1836: Joseph Alonzo Baldwin to Louisa Beach

Indians attack settlers in Florida, Alabama & Georgia in 1836

This letter was written by Joseph Alonzo Baldwin (1814-Aft1880), the son of Augustus Baldwin (1784-1836) and Betsy Goodrich (1785-1860). Joseph married Mary P. Porter (b. 1824) of Branford, Connecticut, in September 1841.

Joseph wrote the letter to his cousin, Louisa Beach (1817-18xx), the daughter of Asa Beach (b. 1776) and Nancy Goodrich (b. 1782). Louisa’s mother, Nancy Goodrich, and Joseph’s mother, Betsy Goodrich, were sisters; thus making Joseph and Louisa first cousins. The identity of Nancy and Betsy Goodrich’s parents has not yet been verified. However, it is believed that they were daughters of Daniel Goodrich (1739-1814) and Mary Page (b. 1743). Daniel Goodrich was a prominent ship builder in Branford, Connecticut. He was the great grandson of Richard Goodrich, an original settler in Guilford, Connecticut, about 1639.

The letter is significant for its description of the Second Creek War in western Georgia near the village of Columbus.

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Addressed to Miss Louisa Beach, Branford, Connecticut

Macon [Georgia]
May 15, 1836

Dear Cousin,

I have now seated myself to write a few lines. My health is good at the present time. I have been a little unwell but not so as to give up business. I have not much news to write, if any. I have been waiting patiently to hear from you but I have not heard a word this long time. I begin to think I have not a friend at the North. If it is so, I shall not cry for I am a sorter of a Independent boy brat. I [paper torn]. I have a few friends. Oh, if I could only meet in your Father’s house one hour, I would give all the old shoes I have got — and that would be a number of them. All of my people want I should come home now. Suppose I should go home; after I had been there 3 days and seen all of my relations & friends, what could I do then? Nothing. Perhaps I might get married. Well then I should be bad off.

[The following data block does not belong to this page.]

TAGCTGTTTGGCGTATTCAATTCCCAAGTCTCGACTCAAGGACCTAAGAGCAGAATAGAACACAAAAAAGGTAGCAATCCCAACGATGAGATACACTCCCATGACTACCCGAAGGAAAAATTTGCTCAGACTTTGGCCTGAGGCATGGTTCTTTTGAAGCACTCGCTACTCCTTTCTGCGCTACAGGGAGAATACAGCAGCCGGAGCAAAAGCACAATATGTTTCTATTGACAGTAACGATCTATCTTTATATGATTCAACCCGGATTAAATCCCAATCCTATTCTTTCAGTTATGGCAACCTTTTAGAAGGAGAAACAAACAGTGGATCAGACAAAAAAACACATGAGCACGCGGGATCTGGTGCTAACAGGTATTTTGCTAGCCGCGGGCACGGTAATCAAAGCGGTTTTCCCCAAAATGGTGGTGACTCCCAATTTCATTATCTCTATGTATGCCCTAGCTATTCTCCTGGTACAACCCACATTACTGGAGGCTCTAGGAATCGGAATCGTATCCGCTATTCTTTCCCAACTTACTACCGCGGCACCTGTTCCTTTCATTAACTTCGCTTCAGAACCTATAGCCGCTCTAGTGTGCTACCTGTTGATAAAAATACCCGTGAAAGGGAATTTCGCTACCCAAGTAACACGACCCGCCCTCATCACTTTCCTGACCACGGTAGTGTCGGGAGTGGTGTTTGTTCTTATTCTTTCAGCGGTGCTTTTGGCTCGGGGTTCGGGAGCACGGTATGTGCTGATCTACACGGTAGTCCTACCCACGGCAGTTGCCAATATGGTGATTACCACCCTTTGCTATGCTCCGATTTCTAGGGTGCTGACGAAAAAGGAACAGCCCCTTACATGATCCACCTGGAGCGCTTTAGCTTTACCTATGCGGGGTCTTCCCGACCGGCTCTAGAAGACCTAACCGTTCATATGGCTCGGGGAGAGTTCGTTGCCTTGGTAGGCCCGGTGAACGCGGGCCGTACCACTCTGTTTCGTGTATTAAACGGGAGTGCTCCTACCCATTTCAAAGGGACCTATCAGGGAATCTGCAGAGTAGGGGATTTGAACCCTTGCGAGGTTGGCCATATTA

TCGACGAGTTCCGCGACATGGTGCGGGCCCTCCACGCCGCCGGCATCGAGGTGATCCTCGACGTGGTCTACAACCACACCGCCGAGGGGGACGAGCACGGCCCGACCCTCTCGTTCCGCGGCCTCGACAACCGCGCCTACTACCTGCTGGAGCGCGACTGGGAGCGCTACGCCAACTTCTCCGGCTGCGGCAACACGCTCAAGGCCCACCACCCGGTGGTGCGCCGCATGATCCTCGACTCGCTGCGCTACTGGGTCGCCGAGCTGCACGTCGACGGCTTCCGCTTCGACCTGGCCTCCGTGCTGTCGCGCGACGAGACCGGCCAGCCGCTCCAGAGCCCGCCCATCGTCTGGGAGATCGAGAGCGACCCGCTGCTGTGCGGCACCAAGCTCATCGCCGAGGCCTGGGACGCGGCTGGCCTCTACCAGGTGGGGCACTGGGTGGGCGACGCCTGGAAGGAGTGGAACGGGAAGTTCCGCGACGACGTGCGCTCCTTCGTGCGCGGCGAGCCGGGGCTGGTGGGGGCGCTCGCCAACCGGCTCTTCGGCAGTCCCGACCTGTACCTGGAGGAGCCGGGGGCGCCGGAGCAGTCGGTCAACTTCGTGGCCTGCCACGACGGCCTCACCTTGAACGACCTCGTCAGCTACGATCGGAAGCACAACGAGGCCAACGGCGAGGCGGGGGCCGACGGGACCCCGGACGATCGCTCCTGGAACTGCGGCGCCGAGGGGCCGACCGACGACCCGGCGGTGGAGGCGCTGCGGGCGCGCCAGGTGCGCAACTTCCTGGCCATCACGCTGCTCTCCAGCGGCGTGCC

Now I will write you what skinny. The [Creek] Indians are cutting up at Columbus about 90 miles from Macon. They have commenced killing & plundering & are doing all the mischief they can find. The Indians have killed a great many families before they could make their escape. There has about 2000 people fled to Columbus for safety. The Indians have threatened to burn Columbus. The Indians have taken possession of the ferries so that travelers can’t pass. They have stopped the mail so that don’t run. It is a serious time in Columbus at present. We have war all around us & rumors of wars. I presume this will be no news.

Miss Louisa, I wish you would write me all the news there is in Branford. Who has got married since I left and who’s turn it is next where there is so many handsome girls as there is in Branford. I should think you would have a wedding every day. Don’t all get married before I come home. Miss Hannah Russell left here for the North in April. I did not go to see her. I have seen her I should think about 5 or 6 times while she was in Georgia. I began to think I had better stop for fear I might break up some match. All I have to say she is a good girl — too good for Lon. Give my best respects to your Father & Mother & all friends.

Miss Louisa, if you get married, I beseech of you to get a good husband. If he is not so rich, you can live just as well. You want one with a good temper & a sober man. Don’t get one that is cross.

From Joseph H. Baldwin

P.S. I have seen Amin Barker. Don’t let anyone see this. Write me soon. It is now 12 o’clock. Good night.

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